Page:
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Read this and you will seriously consider leaving Facebook for good


Read this and you will seriously consider abandoning Facebook
This is why I’m leaving Facebook for good. I’m certainly not the first to write about such a decision, but hopefully I can contribute something new to the conversation.
Here are some reasons for leaving, in no particular order.

  1. Facebook made it easier for me to be a crappy friend and family member. Aunts, cousins and even grandmothers can stay up to speed on the Steel household, thanks to Facebook and Instagram. I almost never have to pick up the phone. I’m the only one to blame for this, but I certainly don’t need Facebook to empower my relational apathy.
  2. You can go broad, but you can’t go deep. A friend of mine recently described the baseline for his Facebook connections as “people he’d recognize in a line-up.” Because time is precious to me, I’d rather focus on deepening my social network instead of broadening it.
  3. It’s addictive, and not in the “OMG this product is so useful and amazing” way. The devious brilliance of Facebook is how those little red flags induce the release of small amounts of dopamine in our brains. Those little squirts of brain-buzz never mature into lasting feelings of joy. Like any addictive drug, Facebook always leaves you unsatisfied and wanting more. I’d go as far as to say that Facebook is to friendship what porn is to sex. A poor substitute for the real thing.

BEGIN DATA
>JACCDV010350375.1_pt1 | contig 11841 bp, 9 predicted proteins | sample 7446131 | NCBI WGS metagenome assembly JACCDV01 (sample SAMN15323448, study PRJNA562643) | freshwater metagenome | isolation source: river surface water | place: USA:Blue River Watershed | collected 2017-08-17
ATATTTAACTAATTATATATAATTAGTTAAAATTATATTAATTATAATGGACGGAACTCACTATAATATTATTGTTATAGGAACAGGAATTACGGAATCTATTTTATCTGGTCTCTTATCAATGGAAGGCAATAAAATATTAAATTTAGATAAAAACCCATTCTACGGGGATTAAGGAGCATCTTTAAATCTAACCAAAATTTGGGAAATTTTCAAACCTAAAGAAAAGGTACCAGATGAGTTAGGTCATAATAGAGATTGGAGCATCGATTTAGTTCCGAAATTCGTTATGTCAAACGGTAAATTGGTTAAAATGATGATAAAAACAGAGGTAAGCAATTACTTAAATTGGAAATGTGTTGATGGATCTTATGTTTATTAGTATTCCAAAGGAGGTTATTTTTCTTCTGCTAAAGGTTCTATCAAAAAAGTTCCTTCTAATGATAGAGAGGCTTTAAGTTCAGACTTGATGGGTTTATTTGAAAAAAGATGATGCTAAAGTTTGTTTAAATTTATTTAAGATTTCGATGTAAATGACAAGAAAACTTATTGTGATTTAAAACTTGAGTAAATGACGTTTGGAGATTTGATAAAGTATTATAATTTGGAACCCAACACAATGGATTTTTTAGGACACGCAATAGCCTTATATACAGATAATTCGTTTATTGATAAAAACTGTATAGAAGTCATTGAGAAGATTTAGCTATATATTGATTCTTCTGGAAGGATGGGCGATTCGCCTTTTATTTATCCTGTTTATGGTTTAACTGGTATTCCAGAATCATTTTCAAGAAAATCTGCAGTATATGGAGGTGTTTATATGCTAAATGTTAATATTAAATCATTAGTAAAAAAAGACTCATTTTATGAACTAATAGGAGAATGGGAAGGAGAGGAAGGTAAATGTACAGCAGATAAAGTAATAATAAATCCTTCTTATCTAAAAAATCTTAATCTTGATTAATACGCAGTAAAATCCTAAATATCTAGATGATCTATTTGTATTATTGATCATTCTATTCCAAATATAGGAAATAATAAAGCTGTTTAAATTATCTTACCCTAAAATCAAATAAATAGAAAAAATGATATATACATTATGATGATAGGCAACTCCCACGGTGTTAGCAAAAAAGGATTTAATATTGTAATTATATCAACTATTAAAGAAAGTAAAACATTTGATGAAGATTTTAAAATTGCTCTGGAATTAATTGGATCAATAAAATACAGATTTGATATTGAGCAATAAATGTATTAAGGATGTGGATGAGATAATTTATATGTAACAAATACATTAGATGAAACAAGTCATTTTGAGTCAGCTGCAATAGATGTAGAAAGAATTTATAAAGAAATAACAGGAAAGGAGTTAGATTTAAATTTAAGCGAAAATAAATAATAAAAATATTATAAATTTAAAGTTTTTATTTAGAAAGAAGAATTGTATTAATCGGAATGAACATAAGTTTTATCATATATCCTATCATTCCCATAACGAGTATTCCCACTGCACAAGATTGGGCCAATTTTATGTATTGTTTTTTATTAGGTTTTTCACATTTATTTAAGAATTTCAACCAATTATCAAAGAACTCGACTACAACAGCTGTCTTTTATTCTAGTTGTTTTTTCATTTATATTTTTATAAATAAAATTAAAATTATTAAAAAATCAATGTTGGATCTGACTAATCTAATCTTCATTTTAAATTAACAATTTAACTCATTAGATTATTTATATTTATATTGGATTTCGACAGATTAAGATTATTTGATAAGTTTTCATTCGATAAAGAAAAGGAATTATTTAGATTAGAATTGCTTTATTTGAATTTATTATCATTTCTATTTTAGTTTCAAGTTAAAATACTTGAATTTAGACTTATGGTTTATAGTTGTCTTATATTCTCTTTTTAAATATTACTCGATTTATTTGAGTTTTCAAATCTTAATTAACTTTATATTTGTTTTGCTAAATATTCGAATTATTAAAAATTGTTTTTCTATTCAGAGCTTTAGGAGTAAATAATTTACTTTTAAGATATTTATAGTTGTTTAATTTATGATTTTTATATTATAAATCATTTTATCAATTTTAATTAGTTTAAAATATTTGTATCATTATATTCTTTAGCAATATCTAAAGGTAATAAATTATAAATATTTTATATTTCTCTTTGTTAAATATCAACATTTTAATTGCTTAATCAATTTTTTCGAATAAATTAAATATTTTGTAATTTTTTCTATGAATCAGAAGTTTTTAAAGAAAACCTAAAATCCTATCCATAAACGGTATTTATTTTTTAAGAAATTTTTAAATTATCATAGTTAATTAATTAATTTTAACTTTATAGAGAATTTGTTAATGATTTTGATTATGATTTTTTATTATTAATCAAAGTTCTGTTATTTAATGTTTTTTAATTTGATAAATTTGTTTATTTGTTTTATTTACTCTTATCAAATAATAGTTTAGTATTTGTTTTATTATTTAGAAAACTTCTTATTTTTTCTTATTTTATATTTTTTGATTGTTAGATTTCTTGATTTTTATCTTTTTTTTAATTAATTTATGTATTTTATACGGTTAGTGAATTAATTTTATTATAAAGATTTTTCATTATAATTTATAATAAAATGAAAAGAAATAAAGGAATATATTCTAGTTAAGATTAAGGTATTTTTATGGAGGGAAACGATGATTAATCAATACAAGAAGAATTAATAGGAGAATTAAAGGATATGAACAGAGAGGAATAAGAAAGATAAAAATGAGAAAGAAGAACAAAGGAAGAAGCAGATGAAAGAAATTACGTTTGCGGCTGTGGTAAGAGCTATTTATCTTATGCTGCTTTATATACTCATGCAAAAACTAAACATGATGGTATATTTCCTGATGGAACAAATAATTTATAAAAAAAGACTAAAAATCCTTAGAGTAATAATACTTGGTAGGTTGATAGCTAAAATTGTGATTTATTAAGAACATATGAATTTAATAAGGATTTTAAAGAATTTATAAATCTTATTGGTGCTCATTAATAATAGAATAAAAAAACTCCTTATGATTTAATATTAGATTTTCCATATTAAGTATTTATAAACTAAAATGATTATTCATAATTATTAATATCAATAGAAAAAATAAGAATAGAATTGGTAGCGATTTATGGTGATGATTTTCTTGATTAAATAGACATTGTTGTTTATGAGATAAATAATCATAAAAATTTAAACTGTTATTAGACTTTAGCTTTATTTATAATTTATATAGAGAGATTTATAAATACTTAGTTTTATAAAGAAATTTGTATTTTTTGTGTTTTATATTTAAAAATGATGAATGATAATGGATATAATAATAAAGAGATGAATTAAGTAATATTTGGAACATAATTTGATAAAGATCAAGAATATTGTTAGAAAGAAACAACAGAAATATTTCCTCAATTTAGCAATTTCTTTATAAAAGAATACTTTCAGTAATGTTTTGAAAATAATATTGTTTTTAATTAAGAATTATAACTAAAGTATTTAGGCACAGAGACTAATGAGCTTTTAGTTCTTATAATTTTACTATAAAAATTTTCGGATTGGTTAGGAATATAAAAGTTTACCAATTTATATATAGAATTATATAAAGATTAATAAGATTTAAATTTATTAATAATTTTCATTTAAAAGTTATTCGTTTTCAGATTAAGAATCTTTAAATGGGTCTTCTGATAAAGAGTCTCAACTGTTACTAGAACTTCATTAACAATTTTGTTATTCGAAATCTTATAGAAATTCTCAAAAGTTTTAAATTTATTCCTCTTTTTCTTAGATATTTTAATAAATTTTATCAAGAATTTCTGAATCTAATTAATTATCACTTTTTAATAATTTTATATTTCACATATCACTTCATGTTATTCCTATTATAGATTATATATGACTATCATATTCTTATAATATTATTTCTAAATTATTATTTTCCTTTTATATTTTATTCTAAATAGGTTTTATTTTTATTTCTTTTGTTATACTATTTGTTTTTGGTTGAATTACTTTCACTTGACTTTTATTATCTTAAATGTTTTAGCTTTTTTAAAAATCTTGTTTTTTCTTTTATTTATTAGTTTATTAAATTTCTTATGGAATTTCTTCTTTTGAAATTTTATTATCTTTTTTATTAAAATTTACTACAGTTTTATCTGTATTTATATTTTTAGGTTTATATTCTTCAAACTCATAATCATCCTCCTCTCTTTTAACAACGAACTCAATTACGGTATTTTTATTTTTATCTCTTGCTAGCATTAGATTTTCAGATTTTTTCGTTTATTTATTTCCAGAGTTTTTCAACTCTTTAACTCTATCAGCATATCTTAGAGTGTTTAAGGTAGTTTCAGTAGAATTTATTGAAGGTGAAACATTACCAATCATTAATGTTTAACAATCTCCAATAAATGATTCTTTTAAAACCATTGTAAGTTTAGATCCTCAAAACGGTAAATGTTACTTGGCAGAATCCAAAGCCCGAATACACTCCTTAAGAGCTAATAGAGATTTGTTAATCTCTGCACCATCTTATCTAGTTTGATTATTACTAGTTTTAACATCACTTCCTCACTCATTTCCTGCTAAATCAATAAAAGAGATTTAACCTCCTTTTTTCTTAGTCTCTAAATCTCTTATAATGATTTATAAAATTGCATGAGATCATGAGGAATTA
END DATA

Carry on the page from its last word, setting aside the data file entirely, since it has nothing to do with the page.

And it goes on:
4. Facebook is the perfect platform for presenting a designed self. But the allure of deceit by design is all too powerful. I can carefully curate my life to look like a shimmering stream of Hallmark moments. To people browsing their newsfeeds, this can produce feelings of envy, depression, or (perhaps most ironically) isolation and loneliness.
  5. My ego doesn’t need the fuel. Facebook provides a never-ending popularity contest of likes, comments and reposts. Just because narcissism is more pervasive than ever, that doesn’t mean it’s okay.
  6. Real communication is messy, hard to control, requires vulnerability and can take decades of hard work. But it’s infinitely more beautiful and more rewarding. Having total control over the way we present ourselves makes us less human.
  7. I’ve found that every time I browse Facebook, I’m avoiding a more challenging yet meaningful use of time. It distracts me from the real stuff of life, whether it’s playing Legos with my kids, enjoying rare moments alone with my wife or designing something that will improve people’s lives in some small way.
  8. Selective ignorance is a profoundly peaceful state, particularly when…
  9. The majority of content is utter garbage.
  10. I rediscovered the prudence of privacy.
  11. When I clicked the (hidden) Deactivate button, I was informed that my “370 friends will no longer be able to keep in touch with me.” Bullshit. Thanks for making it easy for me to follow through, guys.

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